I think Jean might have some seafood allergies?
Several species of octopus are considered venomous due to toxins present in the glands
connected to their “beak”, which may be associated with hunt and kill of prey. Herein, we
report an accident involving a common octopus (Octopus vulgaris) that injured an instructor
during a practical biology lesson and provoked an inflamed infiltrated plaque on the hand of
the victim. The lesion was present for about three weeks and was treated with cold
compresses and anti-inflammatory drugs. It was healed ten days after leaving a hyperchromic
macule at the bite site. The probable cause of the severe inflammation was the digestive
enzymes of the glands and not the neurotoxins of the venom.
ABSTRACT Octopus vulgaris is a common marine animal that can be found in nearly all tropical and semitropical waters around the world. It is a peaceful sea dweller with a parrotlike beak, and its primary defense is to hide through camouflaging adjustments. Bites from animals of the class Cephalopoda are very rare. We describe a boy who was bitten on his forearm by an Octopus vulgaris.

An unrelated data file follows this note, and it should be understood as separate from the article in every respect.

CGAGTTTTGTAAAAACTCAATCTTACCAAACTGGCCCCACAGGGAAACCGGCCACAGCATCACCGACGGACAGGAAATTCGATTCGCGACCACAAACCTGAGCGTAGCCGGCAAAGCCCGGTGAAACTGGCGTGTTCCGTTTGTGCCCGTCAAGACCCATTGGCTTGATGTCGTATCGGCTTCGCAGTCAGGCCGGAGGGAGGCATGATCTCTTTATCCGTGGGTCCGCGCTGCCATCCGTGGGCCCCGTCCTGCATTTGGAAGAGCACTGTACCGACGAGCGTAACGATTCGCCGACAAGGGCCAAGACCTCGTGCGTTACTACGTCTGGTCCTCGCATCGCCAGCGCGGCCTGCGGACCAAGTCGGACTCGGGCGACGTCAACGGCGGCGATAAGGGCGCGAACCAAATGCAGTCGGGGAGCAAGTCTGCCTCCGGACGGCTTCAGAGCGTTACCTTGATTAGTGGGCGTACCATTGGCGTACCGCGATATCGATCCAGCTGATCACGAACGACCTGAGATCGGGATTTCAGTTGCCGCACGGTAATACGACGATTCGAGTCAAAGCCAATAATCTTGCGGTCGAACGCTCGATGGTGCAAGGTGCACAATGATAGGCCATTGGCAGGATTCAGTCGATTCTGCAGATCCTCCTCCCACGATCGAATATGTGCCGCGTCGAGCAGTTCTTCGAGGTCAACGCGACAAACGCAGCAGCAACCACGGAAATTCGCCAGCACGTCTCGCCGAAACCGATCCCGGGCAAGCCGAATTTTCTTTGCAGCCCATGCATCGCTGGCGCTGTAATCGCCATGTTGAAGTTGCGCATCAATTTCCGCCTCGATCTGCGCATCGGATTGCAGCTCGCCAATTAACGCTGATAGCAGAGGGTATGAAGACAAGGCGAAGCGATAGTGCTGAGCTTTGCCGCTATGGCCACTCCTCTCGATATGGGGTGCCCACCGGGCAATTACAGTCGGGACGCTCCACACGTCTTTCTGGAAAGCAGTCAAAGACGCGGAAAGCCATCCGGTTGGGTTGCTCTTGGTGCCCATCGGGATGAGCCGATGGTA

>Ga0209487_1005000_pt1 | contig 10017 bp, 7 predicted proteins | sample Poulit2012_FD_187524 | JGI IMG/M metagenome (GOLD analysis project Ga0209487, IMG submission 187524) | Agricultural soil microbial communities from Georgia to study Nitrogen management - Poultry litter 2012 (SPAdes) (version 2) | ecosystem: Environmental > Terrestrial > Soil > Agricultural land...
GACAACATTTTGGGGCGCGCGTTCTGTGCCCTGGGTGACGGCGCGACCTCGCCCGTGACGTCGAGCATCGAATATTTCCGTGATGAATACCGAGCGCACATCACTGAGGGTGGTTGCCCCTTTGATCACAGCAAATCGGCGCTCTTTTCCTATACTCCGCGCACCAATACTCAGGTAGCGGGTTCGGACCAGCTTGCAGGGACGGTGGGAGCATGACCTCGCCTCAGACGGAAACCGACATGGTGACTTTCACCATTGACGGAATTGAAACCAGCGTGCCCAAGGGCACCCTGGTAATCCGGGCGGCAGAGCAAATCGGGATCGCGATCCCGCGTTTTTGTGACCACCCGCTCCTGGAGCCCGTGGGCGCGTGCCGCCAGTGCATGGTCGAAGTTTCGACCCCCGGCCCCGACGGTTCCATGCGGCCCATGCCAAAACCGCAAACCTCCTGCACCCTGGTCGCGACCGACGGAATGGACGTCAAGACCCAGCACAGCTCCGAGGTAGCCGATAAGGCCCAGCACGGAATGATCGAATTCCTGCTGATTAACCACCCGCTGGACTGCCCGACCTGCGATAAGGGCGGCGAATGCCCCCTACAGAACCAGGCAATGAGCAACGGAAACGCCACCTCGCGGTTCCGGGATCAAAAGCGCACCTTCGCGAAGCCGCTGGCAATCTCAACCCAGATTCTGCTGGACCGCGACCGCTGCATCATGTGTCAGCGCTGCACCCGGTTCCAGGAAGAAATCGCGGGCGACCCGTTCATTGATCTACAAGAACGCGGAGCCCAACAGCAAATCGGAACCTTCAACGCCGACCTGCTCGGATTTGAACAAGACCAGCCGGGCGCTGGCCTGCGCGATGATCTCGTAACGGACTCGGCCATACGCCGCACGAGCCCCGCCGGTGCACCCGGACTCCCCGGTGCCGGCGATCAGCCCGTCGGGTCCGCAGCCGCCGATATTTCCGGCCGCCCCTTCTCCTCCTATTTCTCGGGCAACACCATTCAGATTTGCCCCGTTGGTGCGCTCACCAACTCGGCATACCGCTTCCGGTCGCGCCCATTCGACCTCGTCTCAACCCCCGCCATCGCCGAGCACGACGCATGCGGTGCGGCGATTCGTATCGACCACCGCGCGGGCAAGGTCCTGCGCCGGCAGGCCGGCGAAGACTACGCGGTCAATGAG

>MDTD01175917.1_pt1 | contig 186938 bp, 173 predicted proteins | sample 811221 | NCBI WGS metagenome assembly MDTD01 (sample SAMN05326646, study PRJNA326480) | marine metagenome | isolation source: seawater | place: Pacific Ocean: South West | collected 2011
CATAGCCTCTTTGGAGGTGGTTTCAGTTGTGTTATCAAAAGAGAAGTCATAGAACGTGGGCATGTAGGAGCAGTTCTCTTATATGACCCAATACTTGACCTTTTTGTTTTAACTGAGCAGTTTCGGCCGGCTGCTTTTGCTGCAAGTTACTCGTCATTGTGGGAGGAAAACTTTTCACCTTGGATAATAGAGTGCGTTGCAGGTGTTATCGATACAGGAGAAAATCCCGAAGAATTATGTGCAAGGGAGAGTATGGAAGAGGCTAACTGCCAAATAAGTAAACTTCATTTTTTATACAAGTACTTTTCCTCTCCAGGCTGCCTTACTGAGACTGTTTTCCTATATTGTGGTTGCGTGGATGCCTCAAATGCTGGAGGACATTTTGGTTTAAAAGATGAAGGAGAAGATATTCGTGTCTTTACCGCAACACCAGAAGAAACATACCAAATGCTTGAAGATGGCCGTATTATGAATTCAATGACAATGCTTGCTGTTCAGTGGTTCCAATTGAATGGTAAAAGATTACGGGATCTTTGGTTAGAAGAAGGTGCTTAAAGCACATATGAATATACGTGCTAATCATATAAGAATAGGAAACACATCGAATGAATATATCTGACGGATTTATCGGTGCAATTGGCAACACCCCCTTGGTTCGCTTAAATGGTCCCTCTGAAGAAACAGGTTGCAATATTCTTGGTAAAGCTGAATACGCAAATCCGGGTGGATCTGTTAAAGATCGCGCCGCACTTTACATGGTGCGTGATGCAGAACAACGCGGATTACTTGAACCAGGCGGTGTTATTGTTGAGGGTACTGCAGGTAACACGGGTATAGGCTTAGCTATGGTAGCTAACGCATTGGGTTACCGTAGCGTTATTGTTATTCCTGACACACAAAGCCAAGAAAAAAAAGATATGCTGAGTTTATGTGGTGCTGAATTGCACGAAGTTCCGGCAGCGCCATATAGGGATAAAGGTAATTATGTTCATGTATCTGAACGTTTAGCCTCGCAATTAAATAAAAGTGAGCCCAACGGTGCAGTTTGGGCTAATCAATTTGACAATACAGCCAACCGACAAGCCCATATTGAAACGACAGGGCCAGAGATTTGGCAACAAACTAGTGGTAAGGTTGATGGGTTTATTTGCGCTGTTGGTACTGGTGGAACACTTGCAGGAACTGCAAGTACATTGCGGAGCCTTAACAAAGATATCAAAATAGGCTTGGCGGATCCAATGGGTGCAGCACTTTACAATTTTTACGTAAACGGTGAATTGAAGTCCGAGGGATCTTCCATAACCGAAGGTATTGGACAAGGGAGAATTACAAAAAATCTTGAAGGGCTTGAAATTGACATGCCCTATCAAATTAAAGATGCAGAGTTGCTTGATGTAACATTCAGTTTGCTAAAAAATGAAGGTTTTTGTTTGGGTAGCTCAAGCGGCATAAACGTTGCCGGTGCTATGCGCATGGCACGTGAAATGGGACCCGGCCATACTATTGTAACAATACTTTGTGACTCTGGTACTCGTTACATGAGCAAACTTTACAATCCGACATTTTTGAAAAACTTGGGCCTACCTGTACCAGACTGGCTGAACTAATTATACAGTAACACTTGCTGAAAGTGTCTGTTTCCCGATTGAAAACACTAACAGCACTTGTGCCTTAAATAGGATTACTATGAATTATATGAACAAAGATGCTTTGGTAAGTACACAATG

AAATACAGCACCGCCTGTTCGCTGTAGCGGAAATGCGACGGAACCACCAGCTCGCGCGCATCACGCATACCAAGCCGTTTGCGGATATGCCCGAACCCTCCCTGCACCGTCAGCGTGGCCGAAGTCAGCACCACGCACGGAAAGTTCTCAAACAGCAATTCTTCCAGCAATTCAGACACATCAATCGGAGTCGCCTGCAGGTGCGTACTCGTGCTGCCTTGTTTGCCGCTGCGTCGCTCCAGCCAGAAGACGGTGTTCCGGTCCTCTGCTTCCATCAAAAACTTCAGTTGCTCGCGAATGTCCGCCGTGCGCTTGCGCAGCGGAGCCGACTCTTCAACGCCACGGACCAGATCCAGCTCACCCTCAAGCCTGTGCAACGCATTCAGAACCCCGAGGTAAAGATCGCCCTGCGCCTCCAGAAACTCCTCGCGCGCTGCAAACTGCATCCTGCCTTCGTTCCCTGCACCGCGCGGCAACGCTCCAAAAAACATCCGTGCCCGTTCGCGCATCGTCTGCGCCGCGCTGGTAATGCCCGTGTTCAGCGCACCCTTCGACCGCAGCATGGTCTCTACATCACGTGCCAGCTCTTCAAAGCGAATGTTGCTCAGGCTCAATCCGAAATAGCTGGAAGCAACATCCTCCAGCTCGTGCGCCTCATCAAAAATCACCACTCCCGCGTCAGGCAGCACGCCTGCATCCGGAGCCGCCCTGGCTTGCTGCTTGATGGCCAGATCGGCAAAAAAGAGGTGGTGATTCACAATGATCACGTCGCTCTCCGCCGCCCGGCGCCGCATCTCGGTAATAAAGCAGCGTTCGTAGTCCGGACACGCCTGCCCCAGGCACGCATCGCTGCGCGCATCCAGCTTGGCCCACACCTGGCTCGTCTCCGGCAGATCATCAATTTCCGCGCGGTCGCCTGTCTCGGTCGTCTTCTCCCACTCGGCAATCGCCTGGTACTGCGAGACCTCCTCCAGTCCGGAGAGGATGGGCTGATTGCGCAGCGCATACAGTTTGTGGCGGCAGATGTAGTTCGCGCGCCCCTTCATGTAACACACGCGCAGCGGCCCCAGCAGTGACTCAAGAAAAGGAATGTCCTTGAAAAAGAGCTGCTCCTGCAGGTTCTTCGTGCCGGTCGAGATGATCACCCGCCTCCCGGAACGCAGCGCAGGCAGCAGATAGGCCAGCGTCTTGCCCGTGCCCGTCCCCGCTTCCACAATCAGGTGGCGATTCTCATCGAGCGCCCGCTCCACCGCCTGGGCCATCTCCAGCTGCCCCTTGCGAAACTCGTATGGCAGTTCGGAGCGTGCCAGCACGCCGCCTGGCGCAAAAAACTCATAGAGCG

A 9 -year-old boy was bitten by an Octopus vulgaris while snorkeling. There was no strong bleeding or systemic symptoms; however, 2 days later, a cherry-sized, black, ulcerous lesion developed, surrounded by a red circle that did not heal over months and therefore had to be excised. Histologic examination showed ulceration with extensive necrosis of the dermis and the epidermis. A microbial smear revealed Pseudomonas (formerly known as Flavimonas) oryzihabitans. After excision, the wound healed within 2 weeks, without any complications or signs of infection.
To the best of our knowledge, this case represents the first report of an Octopus vulgaris bite resulting in an ulcerative lesion with slow wound healing owing to P oryzihabitans infection. We recommend greater vigilance regarding bacterial contamination when treating skin lesions caused by marine animals.